There are some fish that bear no resemblance to what most of us picture when we hear the word fish, such as seahorses, eels, and rays. And there are some species whose common names include the word fish, but they really aren’t fish at all: cuttlefish (cephalopods), jellyfish (cnidarians), and starfish (echinoderms). Marine invertebrates that are consumed such as shrimp, oysters, crabs, and lobsters are commonly called shellfish.
As mentioned above, fishes have a variety of body plans. In many species, the body is often fusiform, a streamlined body plan that tapers near the head, is wide in the middle, and tapers near the tail. This body shape is often found in fast-moving fish. Fish are also often either laterally compressed or vertically depressed (flat like flounders).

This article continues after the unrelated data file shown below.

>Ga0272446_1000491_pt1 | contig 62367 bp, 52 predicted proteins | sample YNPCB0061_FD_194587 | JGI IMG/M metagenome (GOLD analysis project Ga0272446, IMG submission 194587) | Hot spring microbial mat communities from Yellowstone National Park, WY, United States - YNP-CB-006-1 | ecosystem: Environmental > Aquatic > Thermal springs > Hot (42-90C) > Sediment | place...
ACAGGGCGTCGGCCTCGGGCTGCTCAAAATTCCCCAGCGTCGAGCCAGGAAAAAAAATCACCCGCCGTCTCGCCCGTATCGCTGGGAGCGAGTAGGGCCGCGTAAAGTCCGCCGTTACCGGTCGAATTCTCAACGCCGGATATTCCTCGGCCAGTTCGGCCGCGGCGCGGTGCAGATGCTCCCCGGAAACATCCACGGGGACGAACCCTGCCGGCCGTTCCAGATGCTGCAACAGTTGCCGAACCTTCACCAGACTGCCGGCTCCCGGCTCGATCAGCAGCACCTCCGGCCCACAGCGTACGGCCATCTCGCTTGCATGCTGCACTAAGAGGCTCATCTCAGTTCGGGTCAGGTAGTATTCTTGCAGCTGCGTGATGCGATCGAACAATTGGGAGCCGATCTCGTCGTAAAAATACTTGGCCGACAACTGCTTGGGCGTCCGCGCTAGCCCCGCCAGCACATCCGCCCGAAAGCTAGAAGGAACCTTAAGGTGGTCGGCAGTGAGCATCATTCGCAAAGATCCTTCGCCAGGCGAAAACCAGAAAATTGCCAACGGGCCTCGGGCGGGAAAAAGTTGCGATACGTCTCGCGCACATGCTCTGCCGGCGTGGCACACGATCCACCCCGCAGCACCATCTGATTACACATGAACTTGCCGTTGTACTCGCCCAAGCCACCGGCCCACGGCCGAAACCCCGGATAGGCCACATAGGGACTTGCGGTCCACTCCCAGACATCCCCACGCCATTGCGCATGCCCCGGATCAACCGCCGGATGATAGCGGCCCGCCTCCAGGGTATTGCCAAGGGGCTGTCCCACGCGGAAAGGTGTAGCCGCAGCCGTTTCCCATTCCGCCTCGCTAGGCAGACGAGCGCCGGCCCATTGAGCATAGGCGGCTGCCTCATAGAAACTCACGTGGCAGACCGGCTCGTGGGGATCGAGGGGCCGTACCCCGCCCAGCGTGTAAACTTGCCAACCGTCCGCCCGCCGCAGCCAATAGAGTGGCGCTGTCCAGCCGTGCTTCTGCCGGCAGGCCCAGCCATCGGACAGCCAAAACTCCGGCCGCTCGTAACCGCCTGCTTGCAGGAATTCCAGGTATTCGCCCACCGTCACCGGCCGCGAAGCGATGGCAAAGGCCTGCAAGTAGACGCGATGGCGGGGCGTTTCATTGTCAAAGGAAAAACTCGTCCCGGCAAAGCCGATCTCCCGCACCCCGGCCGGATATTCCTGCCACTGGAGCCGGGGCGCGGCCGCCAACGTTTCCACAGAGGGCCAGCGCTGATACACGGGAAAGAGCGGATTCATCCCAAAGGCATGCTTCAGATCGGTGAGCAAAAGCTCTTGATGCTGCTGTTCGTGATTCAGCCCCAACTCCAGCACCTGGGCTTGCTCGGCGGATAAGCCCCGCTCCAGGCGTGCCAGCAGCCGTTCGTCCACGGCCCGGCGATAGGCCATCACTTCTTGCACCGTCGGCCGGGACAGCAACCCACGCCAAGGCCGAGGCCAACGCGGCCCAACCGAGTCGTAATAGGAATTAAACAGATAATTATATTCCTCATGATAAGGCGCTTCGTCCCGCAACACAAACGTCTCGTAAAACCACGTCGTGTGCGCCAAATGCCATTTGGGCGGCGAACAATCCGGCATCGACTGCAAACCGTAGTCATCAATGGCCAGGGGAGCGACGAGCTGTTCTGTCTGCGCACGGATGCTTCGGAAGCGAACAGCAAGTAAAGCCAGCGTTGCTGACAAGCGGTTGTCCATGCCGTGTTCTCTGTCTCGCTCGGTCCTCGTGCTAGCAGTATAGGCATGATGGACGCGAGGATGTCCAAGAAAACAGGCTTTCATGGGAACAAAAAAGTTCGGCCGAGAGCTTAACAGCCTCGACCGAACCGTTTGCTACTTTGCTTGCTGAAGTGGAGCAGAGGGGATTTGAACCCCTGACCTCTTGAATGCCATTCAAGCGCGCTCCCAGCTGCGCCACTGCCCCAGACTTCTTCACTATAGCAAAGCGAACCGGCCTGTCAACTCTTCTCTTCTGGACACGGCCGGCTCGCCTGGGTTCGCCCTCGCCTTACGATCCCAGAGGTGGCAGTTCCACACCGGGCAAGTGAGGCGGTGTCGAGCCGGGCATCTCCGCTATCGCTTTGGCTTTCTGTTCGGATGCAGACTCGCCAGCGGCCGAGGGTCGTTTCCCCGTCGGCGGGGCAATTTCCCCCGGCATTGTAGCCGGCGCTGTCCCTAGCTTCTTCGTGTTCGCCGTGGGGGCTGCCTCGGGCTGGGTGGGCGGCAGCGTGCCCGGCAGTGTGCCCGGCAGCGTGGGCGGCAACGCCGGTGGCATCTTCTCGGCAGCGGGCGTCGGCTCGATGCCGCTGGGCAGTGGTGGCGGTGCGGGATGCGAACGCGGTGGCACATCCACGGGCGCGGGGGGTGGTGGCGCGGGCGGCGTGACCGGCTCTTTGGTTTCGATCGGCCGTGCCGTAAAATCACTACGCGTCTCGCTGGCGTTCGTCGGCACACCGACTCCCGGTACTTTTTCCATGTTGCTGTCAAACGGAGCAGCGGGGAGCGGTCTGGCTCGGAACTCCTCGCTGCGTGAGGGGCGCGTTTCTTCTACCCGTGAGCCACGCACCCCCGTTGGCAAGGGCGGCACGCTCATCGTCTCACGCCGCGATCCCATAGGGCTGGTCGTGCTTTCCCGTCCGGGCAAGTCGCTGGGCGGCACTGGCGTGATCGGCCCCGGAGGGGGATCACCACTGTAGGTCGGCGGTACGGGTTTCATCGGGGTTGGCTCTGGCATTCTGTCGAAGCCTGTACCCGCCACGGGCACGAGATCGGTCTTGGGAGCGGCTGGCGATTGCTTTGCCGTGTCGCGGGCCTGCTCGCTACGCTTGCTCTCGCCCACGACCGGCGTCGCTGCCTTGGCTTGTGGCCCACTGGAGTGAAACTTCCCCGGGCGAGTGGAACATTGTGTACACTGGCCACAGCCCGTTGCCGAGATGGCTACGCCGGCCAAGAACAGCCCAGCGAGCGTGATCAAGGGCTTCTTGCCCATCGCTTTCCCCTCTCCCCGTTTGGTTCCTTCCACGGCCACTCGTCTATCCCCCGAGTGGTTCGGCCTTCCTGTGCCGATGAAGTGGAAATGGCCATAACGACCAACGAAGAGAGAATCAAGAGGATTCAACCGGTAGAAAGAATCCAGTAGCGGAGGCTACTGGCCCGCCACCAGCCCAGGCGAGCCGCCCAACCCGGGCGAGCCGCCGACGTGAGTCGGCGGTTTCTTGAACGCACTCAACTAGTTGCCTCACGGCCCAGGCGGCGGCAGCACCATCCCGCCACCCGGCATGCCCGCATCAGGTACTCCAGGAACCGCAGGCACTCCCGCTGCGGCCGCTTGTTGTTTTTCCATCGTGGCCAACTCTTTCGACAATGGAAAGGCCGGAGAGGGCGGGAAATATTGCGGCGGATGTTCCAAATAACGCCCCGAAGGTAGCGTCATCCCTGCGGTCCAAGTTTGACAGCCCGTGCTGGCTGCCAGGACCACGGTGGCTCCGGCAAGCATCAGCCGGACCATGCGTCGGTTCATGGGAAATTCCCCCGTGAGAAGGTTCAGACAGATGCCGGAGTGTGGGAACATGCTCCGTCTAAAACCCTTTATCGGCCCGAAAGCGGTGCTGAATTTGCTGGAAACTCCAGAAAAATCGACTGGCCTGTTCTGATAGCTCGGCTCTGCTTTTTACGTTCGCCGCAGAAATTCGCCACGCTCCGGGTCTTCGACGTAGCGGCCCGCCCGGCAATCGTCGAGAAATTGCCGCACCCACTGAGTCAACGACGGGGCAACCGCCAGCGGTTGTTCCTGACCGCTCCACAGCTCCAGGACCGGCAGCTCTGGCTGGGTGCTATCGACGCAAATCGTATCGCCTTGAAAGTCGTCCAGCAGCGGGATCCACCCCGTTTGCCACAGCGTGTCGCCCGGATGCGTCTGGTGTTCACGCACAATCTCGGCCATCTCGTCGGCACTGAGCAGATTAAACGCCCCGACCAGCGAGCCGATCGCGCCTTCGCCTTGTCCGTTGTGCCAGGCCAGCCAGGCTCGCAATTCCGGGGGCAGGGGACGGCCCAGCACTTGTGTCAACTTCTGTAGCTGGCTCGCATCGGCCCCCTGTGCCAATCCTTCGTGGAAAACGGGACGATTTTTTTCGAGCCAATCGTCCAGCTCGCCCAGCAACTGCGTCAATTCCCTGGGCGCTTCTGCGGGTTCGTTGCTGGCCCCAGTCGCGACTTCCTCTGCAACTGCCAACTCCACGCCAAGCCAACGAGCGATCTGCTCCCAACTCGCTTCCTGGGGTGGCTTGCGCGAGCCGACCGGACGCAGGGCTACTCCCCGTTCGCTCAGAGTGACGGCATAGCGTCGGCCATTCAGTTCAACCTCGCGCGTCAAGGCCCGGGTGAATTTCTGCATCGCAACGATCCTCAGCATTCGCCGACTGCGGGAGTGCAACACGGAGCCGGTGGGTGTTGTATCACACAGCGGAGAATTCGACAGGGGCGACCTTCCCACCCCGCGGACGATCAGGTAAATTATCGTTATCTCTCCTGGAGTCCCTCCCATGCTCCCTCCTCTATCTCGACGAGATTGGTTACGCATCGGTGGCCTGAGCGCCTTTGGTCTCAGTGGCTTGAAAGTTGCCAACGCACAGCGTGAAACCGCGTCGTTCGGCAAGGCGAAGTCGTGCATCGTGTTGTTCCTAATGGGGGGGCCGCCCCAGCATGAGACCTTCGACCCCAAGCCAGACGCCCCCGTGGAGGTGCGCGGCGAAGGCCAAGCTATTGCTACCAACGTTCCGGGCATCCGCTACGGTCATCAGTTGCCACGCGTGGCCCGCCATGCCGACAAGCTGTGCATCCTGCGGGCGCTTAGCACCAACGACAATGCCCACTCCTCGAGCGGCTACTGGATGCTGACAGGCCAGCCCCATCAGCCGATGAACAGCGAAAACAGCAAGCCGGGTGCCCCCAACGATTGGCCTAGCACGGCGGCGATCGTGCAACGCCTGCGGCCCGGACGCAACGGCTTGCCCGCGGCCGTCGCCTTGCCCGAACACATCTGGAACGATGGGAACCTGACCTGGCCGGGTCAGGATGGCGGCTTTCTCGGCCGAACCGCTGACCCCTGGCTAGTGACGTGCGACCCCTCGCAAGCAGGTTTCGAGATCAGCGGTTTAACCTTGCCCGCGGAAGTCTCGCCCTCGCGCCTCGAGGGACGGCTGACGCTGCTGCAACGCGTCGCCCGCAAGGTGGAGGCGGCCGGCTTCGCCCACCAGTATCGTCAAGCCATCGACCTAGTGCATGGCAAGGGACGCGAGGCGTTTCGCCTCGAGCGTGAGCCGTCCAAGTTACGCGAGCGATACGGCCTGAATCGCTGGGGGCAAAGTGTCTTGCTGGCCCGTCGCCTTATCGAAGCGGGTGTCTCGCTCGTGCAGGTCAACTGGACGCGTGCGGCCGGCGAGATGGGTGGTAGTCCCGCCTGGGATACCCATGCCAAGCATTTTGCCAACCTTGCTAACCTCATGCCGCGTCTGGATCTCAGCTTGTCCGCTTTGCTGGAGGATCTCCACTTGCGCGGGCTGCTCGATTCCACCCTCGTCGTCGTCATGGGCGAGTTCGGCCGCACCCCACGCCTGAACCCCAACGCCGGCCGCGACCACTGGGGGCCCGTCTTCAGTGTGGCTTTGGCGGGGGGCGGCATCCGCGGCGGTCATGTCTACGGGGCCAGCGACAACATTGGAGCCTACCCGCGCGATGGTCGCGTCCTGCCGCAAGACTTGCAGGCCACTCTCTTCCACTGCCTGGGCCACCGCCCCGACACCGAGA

The head includes the eyes, the snout, which extends from the eyes to the forward most point of the upper jaw, the lower jaw, the operculum or gill cover, and the cheek. In most jawed fish there are three configurations of the mouth. It can be terminal, or found on the forward end of the head, it may be superior or upturned, or it can be subterminal or inferior, which means turned downwards or on the bottom of the head. The mouth locations is often what make some fish comical in appearance. Some like the balloonfish look like they're smiling, others, like groupers, look rather grumpy. Some fishes have modified sucker mouths adapted for clinging onto objects in fast-moving water.
The lateral line is a sense organ fish use to detect movement and vibration in the water and usually consists of receptors that run laterally along their sides. The caudal peduncle is the narrow part of the fish's body near the tail to which the caudal or tail fin is attached.